We’re Still Here byThe HIRS Collective album review by Adam Williams for Northern Transmissions


We’re Still Here

The HIRS Collective

The phrase “strength in numbers” couldn’t be more appropriate when it comes to The HIRS Collective. After releasing a handful of 100-song albums and a shit-tonne of splits, they plunged themselves into collaborating with their peers and luminaries on 2020’s ‘Friends. Lovers. Favourites’. Zip forward to 2023 and the ensemble have maximised their lust for teaming up with artists they love and admire. ‘We’re Still Here’ features over 35 musicians including Shirley Manson, Jeremy Bolm, Justin Pearson, Frank Iero, Damian Abraham and many, many more. Seriously, the album’s roster reads like a who’s who of the most influential artists that orbit rock, punk and hardcore’s nosier alcoves.

17 tracks and 31 minutes is all The HIRS Collective need to wreak havoc with their own brand of explosive and unhinged hardcore. There is something incredibly combative with how this rag-tag bunch of musicians attack this record, which is understandable given the group’s stance on being the voice of the marginalised. To whip the outfit’s mission statement from their label’s website (Get Better Records comes under the banner of The HIRS Collective and they self-produce too – collective by name, collective by nature ay?) “The HIRS Collective exist to fight for, defend, and celebrate the survival of trans, queer, PoC, black, women and any and all other folks who have to constantly face violence, marginalisation, and oppression. We are a collective of freaks and faggots that will never stop existing. Infinite and never ending. No-one is going to kill us, we are going to live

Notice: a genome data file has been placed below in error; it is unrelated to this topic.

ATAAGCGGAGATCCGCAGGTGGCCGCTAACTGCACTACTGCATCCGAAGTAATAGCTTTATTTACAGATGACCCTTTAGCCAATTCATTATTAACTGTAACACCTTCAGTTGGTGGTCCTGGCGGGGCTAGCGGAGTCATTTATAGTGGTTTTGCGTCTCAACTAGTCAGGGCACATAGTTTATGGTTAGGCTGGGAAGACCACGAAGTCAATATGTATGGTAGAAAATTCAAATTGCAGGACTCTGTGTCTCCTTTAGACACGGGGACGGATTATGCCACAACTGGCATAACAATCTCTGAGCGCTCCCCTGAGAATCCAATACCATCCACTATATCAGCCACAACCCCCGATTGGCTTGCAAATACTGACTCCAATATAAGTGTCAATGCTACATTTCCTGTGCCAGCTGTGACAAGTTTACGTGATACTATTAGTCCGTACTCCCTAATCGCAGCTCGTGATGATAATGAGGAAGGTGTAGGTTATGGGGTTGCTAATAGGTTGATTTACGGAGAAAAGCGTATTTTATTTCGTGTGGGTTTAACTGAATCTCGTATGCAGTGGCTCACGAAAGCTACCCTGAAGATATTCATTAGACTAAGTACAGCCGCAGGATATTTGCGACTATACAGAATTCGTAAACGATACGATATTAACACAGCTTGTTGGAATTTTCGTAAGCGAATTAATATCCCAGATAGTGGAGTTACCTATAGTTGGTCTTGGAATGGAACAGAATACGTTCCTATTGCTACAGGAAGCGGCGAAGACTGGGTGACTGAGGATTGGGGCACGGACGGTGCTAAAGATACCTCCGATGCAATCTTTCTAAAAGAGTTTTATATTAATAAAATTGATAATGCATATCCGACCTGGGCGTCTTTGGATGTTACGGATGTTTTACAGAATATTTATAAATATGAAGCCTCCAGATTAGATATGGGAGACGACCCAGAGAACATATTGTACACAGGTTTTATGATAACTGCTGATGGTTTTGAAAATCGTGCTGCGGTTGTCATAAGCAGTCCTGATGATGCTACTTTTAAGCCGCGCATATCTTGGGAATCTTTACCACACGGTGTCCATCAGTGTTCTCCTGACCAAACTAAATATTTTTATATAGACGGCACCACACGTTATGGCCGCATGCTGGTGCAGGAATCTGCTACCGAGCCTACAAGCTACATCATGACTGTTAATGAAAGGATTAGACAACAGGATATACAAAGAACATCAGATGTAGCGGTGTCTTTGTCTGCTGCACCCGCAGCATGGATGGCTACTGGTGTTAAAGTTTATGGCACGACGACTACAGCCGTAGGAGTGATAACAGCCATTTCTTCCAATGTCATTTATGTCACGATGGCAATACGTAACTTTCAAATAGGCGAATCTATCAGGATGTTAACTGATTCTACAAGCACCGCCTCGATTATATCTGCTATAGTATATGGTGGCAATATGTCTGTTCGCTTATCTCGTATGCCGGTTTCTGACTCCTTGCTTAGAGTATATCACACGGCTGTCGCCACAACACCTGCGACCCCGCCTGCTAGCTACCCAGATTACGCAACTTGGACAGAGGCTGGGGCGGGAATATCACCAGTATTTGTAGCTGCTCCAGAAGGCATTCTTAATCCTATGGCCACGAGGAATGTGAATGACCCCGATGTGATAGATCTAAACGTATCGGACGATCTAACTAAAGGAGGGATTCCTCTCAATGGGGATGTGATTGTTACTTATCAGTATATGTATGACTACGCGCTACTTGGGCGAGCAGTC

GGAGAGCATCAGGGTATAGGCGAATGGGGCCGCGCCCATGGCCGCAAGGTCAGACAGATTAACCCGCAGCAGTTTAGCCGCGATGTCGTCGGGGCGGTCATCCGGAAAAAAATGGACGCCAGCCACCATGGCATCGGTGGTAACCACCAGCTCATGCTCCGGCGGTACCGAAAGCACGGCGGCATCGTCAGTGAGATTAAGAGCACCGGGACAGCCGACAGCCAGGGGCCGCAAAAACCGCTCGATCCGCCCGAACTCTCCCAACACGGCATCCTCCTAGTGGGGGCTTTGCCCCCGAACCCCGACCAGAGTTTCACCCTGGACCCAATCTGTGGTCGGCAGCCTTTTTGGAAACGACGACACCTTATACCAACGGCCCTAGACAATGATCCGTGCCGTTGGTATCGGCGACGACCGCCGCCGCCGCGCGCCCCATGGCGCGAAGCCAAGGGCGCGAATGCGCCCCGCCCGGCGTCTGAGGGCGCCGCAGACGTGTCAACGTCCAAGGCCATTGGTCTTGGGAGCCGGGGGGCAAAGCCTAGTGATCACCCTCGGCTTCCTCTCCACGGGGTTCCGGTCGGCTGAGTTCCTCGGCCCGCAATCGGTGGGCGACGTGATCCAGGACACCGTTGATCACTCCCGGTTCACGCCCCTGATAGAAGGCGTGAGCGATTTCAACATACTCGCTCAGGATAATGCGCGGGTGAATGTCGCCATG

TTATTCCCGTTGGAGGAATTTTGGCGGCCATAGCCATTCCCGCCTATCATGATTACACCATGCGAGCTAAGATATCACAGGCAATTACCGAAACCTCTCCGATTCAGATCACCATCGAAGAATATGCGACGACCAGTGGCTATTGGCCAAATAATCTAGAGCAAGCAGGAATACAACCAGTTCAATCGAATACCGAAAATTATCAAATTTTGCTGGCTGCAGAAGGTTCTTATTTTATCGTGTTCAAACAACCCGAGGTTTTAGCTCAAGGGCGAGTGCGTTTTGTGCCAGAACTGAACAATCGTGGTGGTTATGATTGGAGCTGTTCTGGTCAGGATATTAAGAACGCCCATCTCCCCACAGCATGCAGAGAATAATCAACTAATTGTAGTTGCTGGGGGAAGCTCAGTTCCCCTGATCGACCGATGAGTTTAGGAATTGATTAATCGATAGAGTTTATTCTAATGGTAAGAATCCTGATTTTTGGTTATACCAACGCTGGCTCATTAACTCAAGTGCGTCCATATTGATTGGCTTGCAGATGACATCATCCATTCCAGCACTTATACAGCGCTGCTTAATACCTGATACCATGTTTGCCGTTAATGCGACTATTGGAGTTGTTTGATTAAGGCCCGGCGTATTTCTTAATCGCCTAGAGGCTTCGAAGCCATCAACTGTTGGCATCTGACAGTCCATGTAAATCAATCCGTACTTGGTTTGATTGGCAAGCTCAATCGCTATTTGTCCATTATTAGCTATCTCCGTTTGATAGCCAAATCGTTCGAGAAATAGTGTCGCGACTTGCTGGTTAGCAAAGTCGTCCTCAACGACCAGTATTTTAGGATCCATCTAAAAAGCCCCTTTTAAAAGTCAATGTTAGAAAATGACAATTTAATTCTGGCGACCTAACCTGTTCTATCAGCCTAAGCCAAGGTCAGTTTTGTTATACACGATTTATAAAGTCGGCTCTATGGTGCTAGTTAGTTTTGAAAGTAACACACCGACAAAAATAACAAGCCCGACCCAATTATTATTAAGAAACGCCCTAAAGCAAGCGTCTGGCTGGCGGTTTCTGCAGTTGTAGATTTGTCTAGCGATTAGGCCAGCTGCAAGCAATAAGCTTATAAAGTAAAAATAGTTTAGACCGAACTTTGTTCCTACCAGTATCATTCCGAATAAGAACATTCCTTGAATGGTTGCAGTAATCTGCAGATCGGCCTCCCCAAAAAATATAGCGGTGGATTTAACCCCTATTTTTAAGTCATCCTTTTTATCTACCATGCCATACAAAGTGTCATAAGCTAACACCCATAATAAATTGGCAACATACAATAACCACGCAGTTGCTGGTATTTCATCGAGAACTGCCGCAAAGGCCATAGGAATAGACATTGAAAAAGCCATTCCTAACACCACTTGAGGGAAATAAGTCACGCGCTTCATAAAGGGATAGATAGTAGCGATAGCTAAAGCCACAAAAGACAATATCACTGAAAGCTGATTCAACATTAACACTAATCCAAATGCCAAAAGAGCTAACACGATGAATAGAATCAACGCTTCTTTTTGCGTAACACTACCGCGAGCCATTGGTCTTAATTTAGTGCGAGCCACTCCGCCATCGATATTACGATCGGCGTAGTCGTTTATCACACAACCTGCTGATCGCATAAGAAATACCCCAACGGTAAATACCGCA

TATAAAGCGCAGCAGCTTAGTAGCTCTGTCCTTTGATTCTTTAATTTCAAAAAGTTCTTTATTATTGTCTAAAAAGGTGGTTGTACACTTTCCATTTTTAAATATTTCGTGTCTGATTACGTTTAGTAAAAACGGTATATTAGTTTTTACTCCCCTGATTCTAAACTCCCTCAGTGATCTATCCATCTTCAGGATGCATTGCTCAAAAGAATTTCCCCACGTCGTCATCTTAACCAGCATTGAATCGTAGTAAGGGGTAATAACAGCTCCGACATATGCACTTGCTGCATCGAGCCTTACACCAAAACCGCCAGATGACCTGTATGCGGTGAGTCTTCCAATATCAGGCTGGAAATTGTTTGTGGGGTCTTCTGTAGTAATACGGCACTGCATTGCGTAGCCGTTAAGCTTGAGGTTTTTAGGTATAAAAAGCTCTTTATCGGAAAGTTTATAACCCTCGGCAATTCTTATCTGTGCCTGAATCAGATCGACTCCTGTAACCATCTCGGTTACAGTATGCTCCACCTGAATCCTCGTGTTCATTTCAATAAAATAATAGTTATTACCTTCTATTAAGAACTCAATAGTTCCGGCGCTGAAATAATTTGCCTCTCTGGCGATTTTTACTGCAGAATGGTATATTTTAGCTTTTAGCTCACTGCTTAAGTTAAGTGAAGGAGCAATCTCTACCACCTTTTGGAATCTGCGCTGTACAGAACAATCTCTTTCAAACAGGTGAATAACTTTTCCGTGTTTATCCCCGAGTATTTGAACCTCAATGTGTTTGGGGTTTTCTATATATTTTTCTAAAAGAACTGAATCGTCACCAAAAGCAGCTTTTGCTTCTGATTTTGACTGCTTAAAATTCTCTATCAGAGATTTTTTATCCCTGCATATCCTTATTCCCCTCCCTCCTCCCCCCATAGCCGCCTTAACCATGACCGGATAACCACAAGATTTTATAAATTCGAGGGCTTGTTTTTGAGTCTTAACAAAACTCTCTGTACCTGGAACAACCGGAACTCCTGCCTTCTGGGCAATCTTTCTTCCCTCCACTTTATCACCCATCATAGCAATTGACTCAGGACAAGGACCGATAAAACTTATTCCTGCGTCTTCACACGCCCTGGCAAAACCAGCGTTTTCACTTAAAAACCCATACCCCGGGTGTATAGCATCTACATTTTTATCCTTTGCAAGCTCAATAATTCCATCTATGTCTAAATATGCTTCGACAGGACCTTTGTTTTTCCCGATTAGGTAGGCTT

The record literally explodes from the first second, with the album’s eponymous track leading the charge. The tone, both sonically and thematically, is set immediately with a barrage of ferocious hardcore powering home the message “we will not disappear/will not fade away/we are always here/never-ending/infinite/we’re not stopping/we’ll never quit”. This sounds less like an announcement and more of a threat. Shirley Manson appears in the song’s finale third, drawling the record’s title as it drops down to a deathly dirge. ‘Sweet Like Candy’ (featuring Jessica Joy Mills, No Man and Thou) continues the million-miles-an-hour chaos with a message aimed directly at the heart of the ever-present burden to be physical flawless. Spat with acidity you can really feel the venom in “if I tell you I’m ugly/will you sell it back to me?/make me picture perfect?/tell me I’m worth it?”. The need and desire to baulk against image conscious societal confines spew out via the acerbic “my hair is falling out/I’m sweet like candy/my skin is breaking out/I’m sweet like candy” and then the demonic howl of “I choose decay” is the final nail in the coffin.

As you hurtle through ‘We’re Still Here’, the gathered troop of like-minded souls clearly waste no time in getting to the point, with some tracks lasting mere seconds; namely ‘Public Service Announcement’ (featuring Dan Yemin and Dark Thoughts), which clocks in at swift yet bruising 24 seconds. Equally, amongst the frantic and at times feral hardcore, there’s the occasional switch of the dial, like on ‘Judgement Night’ (featuring
Ghosh and Jessica Joy Mills), where strangled saxophone and swaggering hip-hop are injected into the noise- core melee. An eerie ambience and a spoken word monologue make up ‘You Are Not Alone’s (featuring Lora Mathis and The Body) first three-quarters before it dissolves into a macabre bludgeoning. The record’s final track ‘Bringing Light and Replenishments’ (featuring The Punk Cellist and Sunrot) combines the guttural scree
of hardcore and the dramatic, elevating swoon of cello. A heartfelt voice memo presents itself during the eye of the storm, just as the noise drops “I like to hold hands/I like to kiss/to have no physical contact is like an emptiness that suddenly appears”. It’s perhaps trite to assume this is a Covid-19 diary entry of someone who struggled with the imposed isolation but nevertheless, it’s unflinchingly apt and relatable. The husked howls of
“we’re still here” during the record’s dying moment sound less antagonistic and more reassuring when compared to how the album began its life.

‘We’re Still Here’ perfectly articulates The HIRS Collective’s ethos of being the defenders of the opposed and a voice of the voiceless – all fuelled by the most untamed and uncompromising sonic assault imaginable.

Order We’re Still Here by The HIRS Collective HERE

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